The Venezuelan government expelled two employees of the U.S-based NGO
Human Rights Watch (HRW), Americas Director José Miguel Vivanco and
Americas Deputy Director Daniel Wilkinson, after the two presented a
report that harshly
criticized the "government's willful disregard" for fundamental rights.
Human Rights Watch focuses on the issues of political discrimination,
the separation of powers, and the media in Venezuela, but misrepresents
the realities of all three, taking what are at best isolated incidents
and portraying them as common occurrences.
In a presentation to the Venezuelan National Assembly (AN) on
Wednesday, former Vice-President José Vicente Rangel detailed the
results of his ongoing investigations into plots to assassinate
President Hugo Chávez and overthrow the government.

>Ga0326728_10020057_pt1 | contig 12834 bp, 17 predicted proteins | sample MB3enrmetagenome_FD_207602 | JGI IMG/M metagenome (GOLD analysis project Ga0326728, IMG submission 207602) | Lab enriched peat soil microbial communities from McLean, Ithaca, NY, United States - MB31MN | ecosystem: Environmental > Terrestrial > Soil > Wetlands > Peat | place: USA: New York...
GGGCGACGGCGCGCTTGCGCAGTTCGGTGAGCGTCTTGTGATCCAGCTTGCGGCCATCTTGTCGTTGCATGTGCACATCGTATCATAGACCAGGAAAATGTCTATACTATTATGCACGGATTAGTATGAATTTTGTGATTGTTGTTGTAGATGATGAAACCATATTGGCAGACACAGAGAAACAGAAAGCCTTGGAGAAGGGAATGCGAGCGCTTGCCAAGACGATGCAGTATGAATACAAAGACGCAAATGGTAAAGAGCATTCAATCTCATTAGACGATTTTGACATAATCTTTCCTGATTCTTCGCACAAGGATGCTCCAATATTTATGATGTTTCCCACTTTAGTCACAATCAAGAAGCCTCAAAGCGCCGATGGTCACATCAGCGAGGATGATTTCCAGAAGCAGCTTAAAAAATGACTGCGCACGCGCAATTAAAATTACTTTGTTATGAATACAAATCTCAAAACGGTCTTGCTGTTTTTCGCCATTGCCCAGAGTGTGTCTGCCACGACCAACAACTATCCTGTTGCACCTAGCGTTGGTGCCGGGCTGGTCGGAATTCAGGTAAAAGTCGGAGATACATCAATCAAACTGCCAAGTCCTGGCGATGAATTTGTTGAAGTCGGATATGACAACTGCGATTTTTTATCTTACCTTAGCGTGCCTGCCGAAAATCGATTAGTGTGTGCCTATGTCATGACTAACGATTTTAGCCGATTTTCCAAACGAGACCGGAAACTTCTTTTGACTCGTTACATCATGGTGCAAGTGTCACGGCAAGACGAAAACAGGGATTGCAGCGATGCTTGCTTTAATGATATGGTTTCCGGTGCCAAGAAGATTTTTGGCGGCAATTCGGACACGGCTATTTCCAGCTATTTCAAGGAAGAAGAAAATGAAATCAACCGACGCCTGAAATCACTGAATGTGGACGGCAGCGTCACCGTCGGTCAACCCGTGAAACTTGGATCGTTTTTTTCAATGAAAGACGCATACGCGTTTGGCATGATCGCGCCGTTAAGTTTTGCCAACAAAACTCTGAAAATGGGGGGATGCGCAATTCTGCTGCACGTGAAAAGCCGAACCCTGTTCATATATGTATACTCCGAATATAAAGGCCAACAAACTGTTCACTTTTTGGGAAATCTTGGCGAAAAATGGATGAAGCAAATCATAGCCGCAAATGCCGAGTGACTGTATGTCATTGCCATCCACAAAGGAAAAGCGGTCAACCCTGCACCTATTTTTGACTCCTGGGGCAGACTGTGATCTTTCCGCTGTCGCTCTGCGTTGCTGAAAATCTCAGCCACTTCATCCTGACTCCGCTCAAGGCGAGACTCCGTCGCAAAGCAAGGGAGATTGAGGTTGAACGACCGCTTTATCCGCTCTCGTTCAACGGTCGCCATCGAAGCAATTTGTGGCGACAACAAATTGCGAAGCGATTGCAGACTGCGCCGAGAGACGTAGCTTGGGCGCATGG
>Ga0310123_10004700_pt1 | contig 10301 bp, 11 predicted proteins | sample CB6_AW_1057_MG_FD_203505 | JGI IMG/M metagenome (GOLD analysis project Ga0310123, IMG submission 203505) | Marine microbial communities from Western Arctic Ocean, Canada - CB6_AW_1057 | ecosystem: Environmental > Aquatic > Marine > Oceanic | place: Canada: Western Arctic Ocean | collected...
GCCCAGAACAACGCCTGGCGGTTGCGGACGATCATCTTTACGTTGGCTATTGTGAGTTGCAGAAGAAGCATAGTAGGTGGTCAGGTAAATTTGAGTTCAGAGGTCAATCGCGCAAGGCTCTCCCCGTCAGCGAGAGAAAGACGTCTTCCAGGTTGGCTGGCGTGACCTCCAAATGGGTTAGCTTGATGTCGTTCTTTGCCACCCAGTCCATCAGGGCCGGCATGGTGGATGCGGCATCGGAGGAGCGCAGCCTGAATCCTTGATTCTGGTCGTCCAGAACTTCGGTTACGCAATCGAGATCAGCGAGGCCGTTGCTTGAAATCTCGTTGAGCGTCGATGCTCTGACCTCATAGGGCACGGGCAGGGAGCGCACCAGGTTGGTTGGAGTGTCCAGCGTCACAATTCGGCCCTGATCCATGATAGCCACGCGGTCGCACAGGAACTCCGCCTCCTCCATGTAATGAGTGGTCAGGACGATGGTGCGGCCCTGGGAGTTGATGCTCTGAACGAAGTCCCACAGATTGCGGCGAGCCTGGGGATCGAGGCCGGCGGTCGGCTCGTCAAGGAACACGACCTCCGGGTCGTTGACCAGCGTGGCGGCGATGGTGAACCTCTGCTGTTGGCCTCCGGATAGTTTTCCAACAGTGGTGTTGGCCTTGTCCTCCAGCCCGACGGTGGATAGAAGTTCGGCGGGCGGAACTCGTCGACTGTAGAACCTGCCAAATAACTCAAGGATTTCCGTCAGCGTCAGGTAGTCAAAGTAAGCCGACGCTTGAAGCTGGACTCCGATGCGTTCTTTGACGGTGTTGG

On Wednesday night Mario Silva, on the program "La Hojilla" (The Razor
Blade) showed a recording from an unidentified source in which various
military personnel, some retired and some active, were planning a coup
against Venezuelan president Hugo Chavez.
Chavez critics don't explain Venezuelan law or how Supreme Court rulings interpret it. Nor do they report how the Enabling Law works, that the nation's Constitution authorizes it, that four other presidents used it, among many other things. How can they? It would expose their false accusations and discredit their entire argument.
Over the weekend and today, almost all of the candidates of the United
Socialist Party of Venezuela (PSUV) registered for the upcoming
November 23 state and regional elections in the National Electoral
Council (CNE) office, many accompanied by large marches of their
Venezuela's Supreme Court issued a series of decisions Tuesday and Wednesday that validated the Comptroller General's ruling to temporarily
disqualify nearly 300 opposition and pro-Chavez Venezuelans accused of
corruption from holding public office.